Labor Day tends to be one of the forgotten holidays. It appears Hallmark has not sunk its talons into this one yet. It stands as one of the bookends of summer, the other being Memorial Day.
How is that both of these important holidays commemorating our country’s past and future have become overshadowed in a season of lemonade and swimming pools?
Every time these holidays roll by, there are exclamations of distress among some people that Americans today don’t understand why they have an extra day off from work.
These occasions honor sacrifices and advancements that were made so that members of modern society can simply lead their day-to-day lives.
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On Labor Day this year, I am in Florida celebrating my wedding with 118 of my closest friends and family. My father can have a day off and is not working long hours; my groom has earned respectful wages so he can afford this once-in-a-lifetime (hopefully) event; and I am not working in conditions that put me in harm’s way.
While we celebrate together, we quietly acknowledge that we get to do so thanks to what this holiday stands for.
Labor Day has brought fathers home in time for dinner, taken mothers away from dangerous factories and kept children playing outside on beautiful days. It has brought the work-life balance to fruition.
Labor Day celebrates the accomplishments and contributions of the American workforce. It celebrates the fact that companies have moved towards fair and equal treatment of workers. Thank goodness we have graduated from an era when robber barons forced workers into awful conditions for low wages.
While today’s job search for millennials could use some work (shout out to my fellow comrades living at home or in a closet), the general protection of workers’ rights is honored.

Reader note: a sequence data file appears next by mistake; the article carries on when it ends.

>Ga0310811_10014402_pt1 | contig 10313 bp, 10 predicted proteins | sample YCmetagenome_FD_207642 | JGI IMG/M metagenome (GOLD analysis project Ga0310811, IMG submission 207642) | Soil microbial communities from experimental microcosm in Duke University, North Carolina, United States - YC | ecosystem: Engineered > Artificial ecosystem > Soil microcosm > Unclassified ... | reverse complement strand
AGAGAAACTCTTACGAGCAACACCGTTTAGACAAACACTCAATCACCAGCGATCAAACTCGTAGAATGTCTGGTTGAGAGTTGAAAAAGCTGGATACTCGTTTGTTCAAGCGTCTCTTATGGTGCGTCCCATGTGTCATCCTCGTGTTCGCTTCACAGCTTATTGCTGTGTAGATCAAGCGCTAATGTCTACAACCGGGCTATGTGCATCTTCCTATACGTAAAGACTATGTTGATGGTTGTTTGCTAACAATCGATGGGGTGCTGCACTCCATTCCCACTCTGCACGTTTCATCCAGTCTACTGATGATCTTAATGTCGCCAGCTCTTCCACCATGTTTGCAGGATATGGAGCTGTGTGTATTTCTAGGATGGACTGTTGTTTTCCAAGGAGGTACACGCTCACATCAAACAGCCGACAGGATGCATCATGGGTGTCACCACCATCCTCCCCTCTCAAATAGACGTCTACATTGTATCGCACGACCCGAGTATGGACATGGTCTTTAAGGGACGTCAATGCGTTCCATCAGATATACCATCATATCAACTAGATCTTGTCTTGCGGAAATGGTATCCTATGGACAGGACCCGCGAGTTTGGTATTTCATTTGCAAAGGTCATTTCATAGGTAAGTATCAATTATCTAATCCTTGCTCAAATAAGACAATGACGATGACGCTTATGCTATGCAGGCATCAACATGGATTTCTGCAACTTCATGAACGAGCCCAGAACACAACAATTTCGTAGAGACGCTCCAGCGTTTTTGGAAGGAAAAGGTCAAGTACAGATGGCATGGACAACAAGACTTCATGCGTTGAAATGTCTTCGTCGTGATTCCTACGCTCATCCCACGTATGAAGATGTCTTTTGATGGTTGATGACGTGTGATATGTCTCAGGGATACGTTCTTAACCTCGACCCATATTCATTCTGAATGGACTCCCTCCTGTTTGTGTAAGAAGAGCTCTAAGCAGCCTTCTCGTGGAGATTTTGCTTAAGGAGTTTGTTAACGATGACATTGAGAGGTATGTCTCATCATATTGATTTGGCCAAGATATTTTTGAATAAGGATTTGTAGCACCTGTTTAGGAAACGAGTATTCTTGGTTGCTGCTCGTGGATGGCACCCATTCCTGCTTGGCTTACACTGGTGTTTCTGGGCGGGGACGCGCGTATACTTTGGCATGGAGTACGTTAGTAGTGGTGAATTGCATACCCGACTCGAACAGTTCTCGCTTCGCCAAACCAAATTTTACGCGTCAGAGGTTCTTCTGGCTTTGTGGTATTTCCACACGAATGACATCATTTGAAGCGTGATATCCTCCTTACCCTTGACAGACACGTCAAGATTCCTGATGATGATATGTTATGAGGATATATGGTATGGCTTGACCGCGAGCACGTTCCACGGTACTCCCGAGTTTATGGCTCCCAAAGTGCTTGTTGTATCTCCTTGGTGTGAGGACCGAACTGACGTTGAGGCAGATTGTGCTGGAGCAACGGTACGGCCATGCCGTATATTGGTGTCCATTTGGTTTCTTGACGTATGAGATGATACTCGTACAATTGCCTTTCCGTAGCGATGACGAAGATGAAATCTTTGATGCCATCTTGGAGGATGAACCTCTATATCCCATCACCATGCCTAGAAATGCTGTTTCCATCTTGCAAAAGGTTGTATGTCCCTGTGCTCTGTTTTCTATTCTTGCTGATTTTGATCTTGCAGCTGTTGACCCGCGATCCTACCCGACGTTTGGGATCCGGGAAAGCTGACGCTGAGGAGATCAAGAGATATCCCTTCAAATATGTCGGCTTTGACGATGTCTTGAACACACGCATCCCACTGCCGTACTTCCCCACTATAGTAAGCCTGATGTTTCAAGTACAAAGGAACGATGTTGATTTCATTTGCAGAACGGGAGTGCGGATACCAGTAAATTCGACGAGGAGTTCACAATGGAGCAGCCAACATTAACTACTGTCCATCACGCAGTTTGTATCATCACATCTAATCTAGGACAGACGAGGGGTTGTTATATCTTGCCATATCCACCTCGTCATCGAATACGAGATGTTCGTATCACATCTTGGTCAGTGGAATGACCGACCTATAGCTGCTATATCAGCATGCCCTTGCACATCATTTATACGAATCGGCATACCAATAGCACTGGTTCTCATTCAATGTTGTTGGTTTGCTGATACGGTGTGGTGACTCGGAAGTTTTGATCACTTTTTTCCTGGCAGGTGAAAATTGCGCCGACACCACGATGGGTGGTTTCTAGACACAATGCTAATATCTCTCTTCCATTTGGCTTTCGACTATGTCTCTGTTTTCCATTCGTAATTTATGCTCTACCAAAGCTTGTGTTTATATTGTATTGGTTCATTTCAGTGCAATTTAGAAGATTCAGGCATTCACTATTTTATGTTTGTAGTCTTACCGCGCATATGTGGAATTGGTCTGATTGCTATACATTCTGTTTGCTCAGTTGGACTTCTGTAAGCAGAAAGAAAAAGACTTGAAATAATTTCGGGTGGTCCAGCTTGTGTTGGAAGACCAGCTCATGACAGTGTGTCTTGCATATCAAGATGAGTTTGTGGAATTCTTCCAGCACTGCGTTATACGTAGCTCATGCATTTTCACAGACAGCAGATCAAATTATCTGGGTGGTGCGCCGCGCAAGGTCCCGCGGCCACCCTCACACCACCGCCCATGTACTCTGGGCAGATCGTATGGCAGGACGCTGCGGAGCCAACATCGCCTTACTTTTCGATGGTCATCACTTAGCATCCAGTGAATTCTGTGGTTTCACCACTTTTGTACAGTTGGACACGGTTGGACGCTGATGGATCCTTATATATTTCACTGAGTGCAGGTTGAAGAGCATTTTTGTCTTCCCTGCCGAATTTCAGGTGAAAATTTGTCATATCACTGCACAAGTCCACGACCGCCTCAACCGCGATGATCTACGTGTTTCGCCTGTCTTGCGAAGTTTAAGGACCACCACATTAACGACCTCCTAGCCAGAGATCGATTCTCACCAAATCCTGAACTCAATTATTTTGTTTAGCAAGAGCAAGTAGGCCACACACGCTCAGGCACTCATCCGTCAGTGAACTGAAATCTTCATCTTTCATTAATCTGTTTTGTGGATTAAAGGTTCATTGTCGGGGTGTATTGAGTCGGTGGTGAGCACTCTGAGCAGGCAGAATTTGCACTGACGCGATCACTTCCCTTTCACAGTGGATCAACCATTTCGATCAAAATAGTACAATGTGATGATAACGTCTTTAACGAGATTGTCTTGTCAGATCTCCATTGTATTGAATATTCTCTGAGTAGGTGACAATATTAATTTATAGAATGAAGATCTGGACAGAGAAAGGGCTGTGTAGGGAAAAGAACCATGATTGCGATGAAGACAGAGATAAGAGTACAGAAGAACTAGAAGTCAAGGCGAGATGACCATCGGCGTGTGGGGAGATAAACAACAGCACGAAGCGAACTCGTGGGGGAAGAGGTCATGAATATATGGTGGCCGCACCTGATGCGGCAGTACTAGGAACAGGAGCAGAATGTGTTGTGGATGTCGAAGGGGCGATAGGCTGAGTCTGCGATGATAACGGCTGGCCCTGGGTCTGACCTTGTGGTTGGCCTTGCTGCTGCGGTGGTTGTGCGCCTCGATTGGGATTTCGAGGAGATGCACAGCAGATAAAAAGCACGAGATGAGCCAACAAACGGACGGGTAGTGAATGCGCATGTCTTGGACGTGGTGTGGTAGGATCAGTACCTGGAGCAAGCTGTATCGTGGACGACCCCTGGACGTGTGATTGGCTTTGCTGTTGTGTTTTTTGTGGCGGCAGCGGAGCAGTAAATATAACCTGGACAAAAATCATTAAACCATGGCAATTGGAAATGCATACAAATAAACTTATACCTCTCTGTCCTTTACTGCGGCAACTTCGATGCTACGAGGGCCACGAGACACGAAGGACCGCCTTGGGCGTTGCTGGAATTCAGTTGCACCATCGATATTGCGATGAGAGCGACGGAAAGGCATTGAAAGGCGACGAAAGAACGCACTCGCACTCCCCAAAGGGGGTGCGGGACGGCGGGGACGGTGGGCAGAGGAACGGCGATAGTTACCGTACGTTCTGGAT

I don’t think people intentionally ignore the meaning behind Labor Day, Memorial Day and other forgotten holidays. Most of the time, they just need more education.
But maybe the fact our society lives in a privileged bubble of ignorance is a testament to the continued positive effects represented by these holidays.
People can use Memorial Day to kick off summer and gather with friends for a barbecue instead of hiding out in bomb shelters during air raids on their country.
For some people, Martin Luther King Jr. Day may simply mark a day off from work and school; they don’t have to think twice about the blessings of sharing public services and resources with multiple races.
On the other hand, while May the Fourth is not set aside as a federal holiday to honor the sensational Star Wars saga, social media always explodes on that day with quotes and photos honoring the Rebel Alliance.
A large segment of the public can tie that day to a holiday highlighting a movie franchise and its cultural impact. Meanwhile, Memorial Day often gets confused with Veterans Day.
It’s OK to maintain traditions that may or may not actually link to the intent of the holiday, but let’s take a moment to reflect on the progress these occasions represent.
Memorial Day honors those who have served to protect Americans’ fundamental liberty and civil rights – in particular, honoring those who made the ultimate sacrifice.
MLK also made that sacrifice while fighting for equality, so that a person’s race would not dictate how he or she is treated or what opportunities are afforded. He made battling injustice a powerful force.
In a similar vein, Luke Skywalker reestablished the Jedi Order and inspired the eventual overthrow of Emperor Palpatine …
All joking aside, this country has a long way to go with regard to gender, sexuality, race and other civil rights. But it’s important to commemorate steps taken in the right direction.
These holidays are stepping stones marking the advancement of U.S. citizens.
As I write in support of education around forgotten holidays, however, I find it important to note there is one we can all collectively groan about, an observance we all wish to forget:
Katie Madison of Spanaway is a soon-to-be-military wife and one of six reader columnists writing for this page in 2017. Reach her by email at firstname.lastname@example.org or visit her blog kmadsblog.wordpress.com